(Steve Bonspiel, The Eastern Door)
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Last Friday, as the K1037 Radio morning staff were going about their regular broadcast, lightning struck the building, and for a few short seconds, they were left in shock.
“At 6:48 this morning (Friday), Dennen Phillips (the morning show host) took a little bit of a break,” said K1037 news director Paul Graif. “He walked out of the studio to our back door through the kitchen and opened it up just to watch the rain,” he said.
“I was sitting at my desk, but I was off towards the side a little bit away from my soundboard by about a foot-and-a-half, and lightning struck, and immediately a spark emanated from the board,” added Graif.
The spark hit with what Graif described as a “snap” and said that it left him startled.
“I yelled out. It got my heart racing a little bit. And as soon as I’m reacting to that, the thunder hit, and it hit right on top of the building too,” he said. The building is made entirely of metal.
Luckily, the news director was fine and sustained no injuries. Their equipment, however, was not so lucky.
“The incident happened in the news studio. The equipment would not work for a few minutes. It affected the board and the computer linked to the board,” said Graif.
Graif said that all he had to do to get the equipment back up and running was to reboot the computer after the 7 a.m. newscast.
“Dennen was able to run all of my sounds and clips and themes that I normally run, so there was no difference for our listeners except for the fact that we couldn’t be heard online because of the Internet issue,” he said.
Graif said in the current location, nothing like that has ever happened in the seven years since the station moved.
“This is the first time I have experienced it while on-air, and certainly seeing a spark come through the board is making me think we need to get some sort of surge protector. We will talk to our technician and see if we have something like that. It was pretty intense,” said Graif.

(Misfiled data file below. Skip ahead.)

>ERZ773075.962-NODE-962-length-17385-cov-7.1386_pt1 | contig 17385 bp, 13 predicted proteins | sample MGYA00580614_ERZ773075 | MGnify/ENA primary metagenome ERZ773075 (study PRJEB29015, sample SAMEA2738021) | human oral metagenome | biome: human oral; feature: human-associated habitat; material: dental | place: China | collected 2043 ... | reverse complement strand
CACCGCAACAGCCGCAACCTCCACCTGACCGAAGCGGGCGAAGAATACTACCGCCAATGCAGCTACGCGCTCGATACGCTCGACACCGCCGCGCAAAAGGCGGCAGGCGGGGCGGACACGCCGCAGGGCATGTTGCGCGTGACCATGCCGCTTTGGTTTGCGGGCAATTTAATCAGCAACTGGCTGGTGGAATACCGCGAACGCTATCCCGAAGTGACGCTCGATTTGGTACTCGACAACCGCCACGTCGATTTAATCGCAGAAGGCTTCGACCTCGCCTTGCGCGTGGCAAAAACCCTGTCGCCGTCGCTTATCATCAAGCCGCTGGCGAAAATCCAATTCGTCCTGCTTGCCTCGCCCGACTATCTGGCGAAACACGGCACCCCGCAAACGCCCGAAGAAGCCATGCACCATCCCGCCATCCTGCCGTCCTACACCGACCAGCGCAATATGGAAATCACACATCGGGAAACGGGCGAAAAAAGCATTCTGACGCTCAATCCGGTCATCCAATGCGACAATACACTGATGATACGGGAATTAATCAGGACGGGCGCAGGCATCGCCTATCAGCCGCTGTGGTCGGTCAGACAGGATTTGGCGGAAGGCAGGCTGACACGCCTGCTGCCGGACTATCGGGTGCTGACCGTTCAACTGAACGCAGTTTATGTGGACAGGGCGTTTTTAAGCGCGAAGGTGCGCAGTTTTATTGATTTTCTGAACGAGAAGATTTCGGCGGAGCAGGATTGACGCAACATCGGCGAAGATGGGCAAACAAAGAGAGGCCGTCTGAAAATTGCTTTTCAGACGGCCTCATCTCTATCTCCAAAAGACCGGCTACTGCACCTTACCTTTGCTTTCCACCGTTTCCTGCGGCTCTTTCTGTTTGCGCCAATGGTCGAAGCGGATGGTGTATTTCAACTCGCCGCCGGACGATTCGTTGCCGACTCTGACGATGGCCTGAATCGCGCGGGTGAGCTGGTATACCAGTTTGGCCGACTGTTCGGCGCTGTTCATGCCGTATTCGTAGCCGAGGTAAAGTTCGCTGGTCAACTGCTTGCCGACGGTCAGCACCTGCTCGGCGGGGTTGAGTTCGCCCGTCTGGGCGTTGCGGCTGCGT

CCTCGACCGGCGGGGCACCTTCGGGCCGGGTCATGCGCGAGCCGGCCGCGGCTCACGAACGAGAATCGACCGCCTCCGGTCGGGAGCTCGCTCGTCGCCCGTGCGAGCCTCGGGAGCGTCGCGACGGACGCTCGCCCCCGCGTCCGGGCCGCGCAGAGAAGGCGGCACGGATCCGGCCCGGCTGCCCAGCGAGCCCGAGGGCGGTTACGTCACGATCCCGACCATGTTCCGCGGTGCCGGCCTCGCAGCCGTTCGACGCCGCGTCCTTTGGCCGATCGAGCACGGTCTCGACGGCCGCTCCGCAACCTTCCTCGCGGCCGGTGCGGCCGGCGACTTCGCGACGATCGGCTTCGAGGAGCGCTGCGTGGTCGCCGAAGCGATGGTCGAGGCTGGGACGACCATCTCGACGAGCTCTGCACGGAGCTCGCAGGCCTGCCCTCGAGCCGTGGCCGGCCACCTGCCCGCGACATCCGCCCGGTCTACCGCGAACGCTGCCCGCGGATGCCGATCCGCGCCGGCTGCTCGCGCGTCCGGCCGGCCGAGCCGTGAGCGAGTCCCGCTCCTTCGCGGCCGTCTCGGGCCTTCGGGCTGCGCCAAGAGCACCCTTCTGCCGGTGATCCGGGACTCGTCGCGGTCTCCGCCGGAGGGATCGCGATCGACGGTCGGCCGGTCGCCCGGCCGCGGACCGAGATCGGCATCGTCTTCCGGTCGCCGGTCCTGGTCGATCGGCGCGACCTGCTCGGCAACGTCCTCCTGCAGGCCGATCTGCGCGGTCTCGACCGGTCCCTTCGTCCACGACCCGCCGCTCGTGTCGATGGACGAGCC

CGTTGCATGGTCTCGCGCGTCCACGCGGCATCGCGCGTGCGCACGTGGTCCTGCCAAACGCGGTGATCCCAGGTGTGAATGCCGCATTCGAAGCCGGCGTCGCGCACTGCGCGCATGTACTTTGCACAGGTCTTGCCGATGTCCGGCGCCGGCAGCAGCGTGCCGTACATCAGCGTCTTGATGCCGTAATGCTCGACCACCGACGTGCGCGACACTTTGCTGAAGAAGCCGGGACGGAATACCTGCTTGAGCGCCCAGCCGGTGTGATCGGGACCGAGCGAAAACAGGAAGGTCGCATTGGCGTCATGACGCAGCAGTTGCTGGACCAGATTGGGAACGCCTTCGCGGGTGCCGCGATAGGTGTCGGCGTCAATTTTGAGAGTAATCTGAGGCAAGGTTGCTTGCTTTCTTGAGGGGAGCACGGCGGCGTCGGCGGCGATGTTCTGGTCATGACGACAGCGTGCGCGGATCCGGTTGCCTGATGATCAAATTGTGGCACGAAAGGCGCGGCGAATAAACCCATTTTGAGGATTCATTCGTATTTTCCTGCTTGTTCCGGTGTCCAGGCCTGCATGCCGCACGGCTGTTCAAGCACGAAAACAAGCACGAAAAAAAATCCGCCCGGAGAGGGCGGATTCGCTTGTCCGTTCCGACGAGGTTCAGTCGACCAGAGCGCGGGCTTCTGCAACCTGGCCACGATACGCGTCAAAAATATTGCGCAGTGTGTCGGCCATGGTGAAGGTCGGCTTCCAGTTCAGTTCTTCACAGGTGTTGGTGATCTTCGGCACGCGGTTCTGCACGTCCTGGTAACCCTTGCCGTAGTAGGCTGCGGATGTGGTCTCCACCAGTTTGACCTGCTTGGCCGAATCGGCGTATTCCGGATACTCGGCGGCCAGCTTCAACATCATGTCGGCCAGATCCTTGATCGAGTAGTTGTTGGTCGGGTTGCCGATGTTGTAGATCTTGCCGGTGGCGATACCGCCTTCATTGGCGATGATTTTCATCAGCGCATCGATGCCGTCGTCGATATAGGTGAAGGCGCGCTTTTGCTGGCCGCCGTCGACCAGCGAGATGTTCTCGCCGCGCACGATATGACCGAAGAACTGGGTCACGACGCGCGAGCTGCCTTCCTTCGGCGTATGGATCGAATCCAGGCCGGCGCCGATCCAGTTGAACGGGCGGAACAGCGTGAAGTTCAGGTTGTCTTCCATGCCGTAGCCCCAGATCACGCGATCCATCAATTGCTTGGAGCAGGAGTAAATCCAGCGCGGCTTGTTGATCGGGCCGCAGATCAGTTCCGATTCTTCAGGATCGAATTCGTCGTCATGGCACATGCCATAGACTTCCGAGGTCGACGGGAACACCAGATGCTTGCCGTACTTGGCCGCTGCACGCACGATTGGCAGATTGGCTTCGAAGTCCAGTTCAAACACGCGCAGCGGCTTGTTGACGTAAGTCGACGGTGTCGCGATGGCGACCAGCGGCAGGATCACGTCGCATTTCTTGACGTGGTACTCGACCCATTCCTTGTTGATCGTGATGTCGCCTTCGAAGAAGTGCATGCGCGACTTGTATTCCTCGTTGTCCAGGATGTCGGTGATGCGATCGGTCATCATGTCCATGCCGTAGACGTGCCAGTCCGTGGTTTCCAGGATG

At 6:50 a.m., a few kilometres away on Route 207, Kameron Lahache, the director of operations at First Nations Wireless, heard the thunder from his house and initially wasn’t very concerned.
“I thought nothing if it. It’s just thunder, you hear it all the time; it’s no big deal. But then when I started receiving notifications saying that multiple pieces of hardware had gone offline, that is when I started to think something had happened,” said Lahache.
According to Lahache, the notifications started flooding in almost instantaneously after lightning had struck.
“I got to the PK tower as soon as I could, and I tried to reboot all my equipment up there, but nothing was coming back online. I would say three-quarters of all of the equipment that we had up there basically got fried out by the lightning,” he said.
He said that he was at the tower from 11 a.m. until 6:30 p.m. on Friday, replacing multiple pieces of equipment. He returned the following morning to continue the repairs.
Lahache said that in total, 75 to 125 First Nations Wireless clients were left without services from Friday morning to Saturday night because of the incident.
“We got the tower back up and running mostly Saturday night, but we still had to return Monday morning with just a few more pieces of hardware, and now we are back up 100 percent as of Tuesday,” said Lahache.
In total, the lightning strike cost the Internet provider over $10,000 in damaged equipment. Thankfully, Lahache said their insurance covered all of it.
“Basically, what it seems like happened was there was lightning that had struck near the PK tower. It didn’t strike the PK tower directly, but we know that electricity travels through the ground, and it seemed that the electricity travelled up the tower grounding itself and then from the tower grounding up the tower. It had an effect on all the equipment that was up there, not just ours,” he said.
In fact, not only did the lightning strike affect K1037 and First Nations Wireless’ equipment, but Mohawk One had to replace some of its hardware.
The SplashPad near the Sports Complex was also affected by the weather and closed down. Repairs are expected to begin the first week of August.
The telecommunications equipment for the Kahnawake Peacekeepers was interrupted by the brief storm as well.
“The strike caused some commotion,” said Kyle Zachary, the public relations officer with the Kahnawake Peacekeepers. “Our phone line went completely dead and was out for most of the day. We had to set up an emergency replacement number. Our emergency generator was damaged and is awaiting parts for repair. Our internal computer system has also been affected.
“One of our officers got a bit of a scare too. He was standing outside when the strike happened. I’m told that the strike hit somewhere behind the station and travelled to our radio tower,” said Zachary.